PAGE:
And look at those dates. November and December. The fearsome desert heat will be avoided by FIFA's decision to shift the tournament to the winter – during the football season, in fact. The European leagues will be forced to take a break to accommodate the World Cup, and they are distinctly unhappy, but it does mean that the world's best players will be going into Qatar 2022 fit and fresh, rather than at the end of a long and draining season. And the temperatures will be perfect – an average of 26°C during the day, dropping to 17°C at night. That's just idyllic, and European fans escaping the northern winter will love it just as much as the players.

Is Qatar too Small?

The argument that Qatar is too small makes little sense given the complaints that Russia and Brazil were too big. For the first time ever, it will be possible for fans to go to a different match every day, or go to more than one match on the same day.

One problem that World Cups have always faced is that if two 'unappealing' teams meet in a distant city - Panama v Tunisia in Nizhny Novgorod for example - the organizers must rely on locals to show up at the stadium because, with all due respect to those teams, there won't be 40,000 Panamanians and Tunisians making the journey. The locals might line up for tickets to watch the stars of Argentina or Italy, but lesser matches can see a lot of empty seats, and that's not good for the overall atmosphere.

A Unique Opportunity to be Different

Qatar 2022 has a unique opportunity to be different. Fans who have tickets to watch their own team on Tuesday and Friday, for example, won't be forced to travel between games, and will therefore be free to watch other games on the Wednesday and Thursday. You can't do that when you have a 2,000 km journey from one end of Russia to the other squeezed in between your team's matches, but in Qatar it will be easy to fit in much more football. The organising committee have already recognised this potential advantage and intend to sell ticket packages which encourage fans to watch more than one game on the same day.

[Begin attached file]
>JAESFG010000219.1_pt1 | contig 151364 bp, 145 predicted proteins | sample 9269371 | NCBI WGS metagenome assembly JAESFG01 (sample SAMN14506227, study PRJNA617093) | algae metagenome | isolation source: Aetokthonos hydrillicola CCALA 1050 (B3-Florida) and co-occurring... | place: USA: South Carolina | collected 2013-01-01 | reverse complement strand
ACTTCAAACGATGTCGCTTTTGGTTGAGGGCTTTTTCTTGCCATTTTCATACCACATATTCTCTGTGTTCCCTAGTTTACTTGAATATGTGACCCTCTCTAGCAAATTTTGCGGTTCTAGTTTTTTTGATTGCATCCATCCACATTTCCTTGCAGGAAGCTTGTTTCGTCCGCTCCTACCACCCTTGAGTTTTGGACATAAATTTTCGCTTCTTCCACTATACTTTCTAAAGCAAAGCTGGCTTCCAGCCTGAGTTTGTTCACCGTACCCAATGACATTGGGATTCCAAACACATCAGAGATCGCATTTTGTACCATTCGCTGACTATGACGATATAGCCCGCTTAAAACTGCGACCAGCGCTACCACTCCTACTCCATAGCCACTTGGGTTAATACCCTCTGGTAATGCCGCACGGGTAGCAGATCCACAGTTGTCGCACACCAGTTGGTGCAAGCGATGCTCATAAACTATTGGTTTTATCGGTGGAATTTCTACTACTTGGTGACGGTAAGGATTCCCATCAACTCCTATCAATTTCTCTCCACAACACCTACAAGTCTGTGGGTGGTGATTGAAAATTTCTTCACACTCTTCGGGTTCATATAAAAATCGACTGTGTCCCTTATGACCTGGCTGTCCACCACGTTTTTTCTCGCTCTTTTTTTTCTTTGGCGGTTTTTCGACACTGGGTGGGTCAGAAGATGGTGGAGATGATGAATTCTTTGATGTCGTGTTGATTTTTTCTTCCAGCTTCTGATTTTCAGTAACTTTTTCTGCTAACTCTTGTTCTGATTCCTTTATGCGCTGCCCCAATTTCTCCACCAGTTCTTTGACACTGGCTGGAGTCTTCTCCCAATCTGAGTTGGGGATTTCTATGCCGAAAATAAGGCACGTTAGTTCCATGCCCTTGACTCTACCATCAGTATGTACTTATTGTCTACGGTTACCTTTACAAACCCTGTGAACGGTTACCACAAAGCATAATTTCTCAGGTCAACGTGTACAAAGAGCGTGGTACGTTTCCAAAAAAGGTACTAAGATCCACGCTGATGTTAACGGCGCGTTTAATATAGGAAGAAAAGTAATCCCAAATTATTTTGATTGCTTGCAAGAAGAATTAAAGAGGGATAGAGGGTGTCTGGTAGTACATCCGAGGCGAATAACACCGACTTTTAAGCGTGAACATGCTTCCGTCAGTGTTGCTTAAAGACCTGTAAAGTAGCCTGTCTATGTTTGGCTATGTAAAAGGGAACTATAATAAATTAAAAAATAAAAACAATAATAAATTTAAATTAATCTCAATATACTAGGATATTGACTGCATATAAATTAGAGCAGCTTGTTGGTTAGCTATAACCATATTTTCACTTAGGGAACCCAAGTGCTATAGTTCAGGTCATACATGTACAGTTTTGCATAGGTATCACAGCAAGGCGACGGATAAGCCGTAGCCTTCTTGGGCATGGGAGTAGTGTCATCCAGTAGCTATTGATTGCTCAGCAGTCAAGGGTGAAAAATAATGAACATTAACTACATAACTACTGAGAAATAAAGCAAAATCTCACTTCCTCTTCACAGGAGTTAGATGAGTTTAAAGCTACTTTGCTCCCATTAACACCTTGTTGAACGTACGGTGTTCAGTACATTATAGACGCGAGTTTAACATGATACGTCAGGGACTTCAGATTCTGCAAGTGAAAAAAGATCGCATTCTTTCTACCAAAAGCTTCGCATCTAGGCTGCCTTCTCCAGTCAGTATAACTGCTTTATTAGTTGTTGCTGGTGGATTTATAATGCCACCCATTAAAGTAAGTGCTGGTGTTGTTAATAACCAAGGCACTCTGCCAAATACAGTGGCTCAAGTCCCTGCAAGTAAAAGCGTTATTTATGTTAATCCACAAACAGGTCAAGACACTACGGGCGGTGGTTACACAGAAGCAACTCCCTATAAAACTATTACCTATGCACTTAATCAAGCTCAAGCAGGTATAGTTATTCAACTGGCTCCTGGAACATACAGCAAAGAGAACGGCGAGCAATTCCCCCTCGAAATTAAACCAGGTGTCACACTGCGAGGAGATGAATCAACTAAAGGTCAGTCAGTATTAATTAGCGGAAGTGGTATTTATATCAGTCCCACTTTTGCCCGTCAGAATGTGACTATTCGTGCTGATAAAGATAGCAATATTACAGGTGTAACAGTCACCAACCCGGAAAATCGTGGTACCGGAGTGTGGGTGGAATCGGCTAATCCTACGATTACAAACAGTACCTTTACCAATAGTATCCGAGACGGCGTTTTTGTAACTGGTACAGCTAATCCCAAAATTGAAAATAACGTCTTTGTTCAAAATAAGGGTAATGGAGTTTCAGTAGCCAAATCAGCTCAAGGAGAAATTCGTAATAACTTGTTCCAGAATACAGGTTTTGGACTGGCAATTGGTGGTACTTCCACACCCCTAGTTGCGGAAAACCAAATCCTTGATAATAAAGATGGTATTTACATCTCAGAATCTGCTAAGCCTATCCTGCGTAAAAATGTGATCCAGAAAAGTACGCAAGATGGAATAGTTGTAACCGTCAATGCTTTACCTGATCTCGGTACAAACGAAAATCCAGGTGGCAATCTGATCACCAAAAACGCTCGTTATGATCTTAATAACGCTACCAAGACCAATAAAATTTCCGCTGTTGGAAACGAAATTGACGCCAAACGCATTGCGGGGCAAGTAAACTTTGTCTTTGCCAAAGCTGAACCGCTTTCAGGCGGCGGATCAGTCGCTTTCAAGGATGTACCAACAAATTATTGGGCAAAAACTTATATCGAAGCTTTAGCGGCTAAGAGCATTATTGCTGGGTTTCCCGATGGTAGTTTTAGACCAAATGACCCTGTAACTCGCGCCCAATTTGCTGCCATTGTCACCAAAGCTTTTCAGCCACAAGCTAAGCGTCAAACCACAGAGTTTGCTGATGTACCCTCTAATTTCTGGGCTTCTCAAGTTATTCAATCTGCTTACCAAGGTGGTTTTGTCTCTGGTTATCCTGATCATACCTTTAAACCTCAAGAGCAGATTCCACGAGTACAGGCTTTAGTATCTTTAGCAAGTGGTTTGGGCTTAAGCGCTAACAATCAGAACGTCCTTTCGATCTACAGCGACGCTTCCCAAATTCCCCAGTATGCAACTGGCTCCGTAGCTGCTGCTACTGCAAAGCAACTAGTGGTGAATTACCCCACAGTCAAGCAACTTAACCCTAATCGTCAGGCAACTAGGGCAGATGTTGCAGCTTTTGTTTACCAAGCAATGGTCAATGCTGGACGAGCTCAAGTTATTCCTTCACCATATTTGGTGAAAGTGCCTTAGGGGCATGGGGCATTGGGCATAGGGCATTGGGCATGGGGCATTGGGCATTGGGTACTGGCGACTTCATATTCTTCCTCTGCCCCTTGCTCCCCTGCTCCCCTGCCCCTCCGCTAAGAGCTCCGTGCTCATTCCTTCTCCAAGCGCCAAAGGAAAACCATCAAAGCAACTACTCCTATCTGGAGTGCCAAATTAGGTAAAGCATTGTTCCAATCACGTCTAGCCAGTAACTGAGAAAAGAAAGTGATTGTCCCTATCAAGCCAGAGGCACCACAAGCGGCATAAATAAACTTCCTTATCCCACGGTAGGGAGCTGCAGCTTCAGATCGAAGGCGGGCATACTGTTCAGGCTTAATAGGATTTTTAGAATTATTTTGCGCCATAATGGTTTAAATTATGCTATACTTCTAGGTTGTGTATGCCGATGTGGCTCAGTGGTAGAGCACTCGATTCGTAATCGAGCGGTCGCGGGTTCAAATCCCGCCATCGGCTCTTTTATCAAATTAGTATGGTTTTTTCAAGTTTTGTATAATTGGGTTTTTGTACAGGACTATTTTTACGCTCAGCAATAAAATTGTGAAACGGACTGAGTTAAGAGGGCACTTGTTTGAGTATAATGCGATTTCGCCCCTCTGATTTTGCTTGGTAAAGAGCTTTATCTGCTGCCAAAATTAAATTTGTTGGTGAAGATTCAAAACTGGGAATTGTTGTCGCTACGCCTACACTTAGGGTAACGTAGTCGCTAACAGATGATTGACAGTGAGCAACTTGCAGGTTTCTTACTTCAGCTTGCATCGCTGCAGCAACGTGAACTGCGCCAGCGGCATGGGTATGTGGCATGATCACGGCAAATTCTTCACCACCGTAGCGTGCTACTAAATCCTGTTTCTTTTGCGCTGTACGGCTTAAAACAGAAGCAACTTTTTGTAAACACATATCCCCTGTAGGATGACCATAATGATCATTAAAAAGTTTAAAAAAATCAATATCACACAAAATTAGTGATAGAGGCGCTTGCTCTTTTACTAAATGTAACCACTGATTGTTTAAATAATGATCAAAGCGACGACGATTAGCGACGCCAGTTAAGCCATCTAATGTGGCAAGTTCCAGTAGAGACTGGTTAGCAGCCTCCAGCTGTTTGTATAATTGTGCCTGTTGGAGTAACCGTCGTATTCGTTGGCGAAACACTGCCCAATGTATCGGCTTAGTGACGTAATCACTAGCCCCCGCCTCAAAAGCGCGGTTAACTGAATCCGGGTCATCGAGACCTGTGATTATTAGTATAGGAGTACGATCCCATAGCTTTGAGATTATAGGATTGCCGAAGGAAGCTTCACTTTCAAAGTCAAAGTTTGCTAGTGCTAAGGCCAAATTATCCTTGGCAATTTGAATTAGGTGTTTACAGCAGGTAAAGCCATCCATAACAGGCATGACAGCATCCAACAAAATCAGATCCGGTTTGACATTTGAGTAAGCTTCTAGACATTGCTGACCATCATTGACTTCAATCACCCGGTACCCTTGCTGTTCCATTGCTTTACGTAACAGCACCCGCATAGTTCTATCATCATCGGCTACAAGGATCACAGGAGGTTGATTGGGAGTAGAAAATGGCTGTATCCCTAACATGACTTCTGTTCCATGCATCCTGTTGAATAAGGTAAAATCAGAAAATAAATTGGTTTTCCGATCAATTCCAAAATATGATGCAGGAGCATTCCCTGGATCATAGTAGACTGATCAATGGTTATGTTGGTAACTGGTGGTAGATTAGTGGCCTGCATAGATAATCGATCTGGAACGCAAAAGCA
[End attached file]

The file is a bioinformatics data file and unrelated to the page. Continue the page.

What about Alcohol?

Another concern for both fans and Qataris is alcohol. Visiting fans will want to drink, and this might not go down well with the traditional Islamic culture.

However, the organising committee is well aware that a compromise must be reached. Nasser Al-Khater, the World Cup CEO, explained the situation perfectly, stating that "alcohol is not part of our culture, but hospitality is," before adding that Qatar intends to make sure not only that fans will have access to alcohol, but also that the prices will be brought down to make drinking more affordable. In normal times of course, alcoholic drinks are heavily taxed, and available only in restricted circumstances.

A Chance to Make a Mark

There is one final reason above all others why this particular World Cup will be a success, and that is the simple fact that Qatar clearly relishes the opportunity to make its mark on the global stage, showing off the best of the country and its Islamic and Arab culture. From bringing in cruise ships to make sure fans are accommodated, to promising visa-free access to visitors attending the tournament, the organisers will be working hard to present Qatar in the best possible light. And while there have been a number of controversial aspects to their role as hosts to date, it can be expected that those who attend the tournament itself will experience only the very best that the Middle East can offer.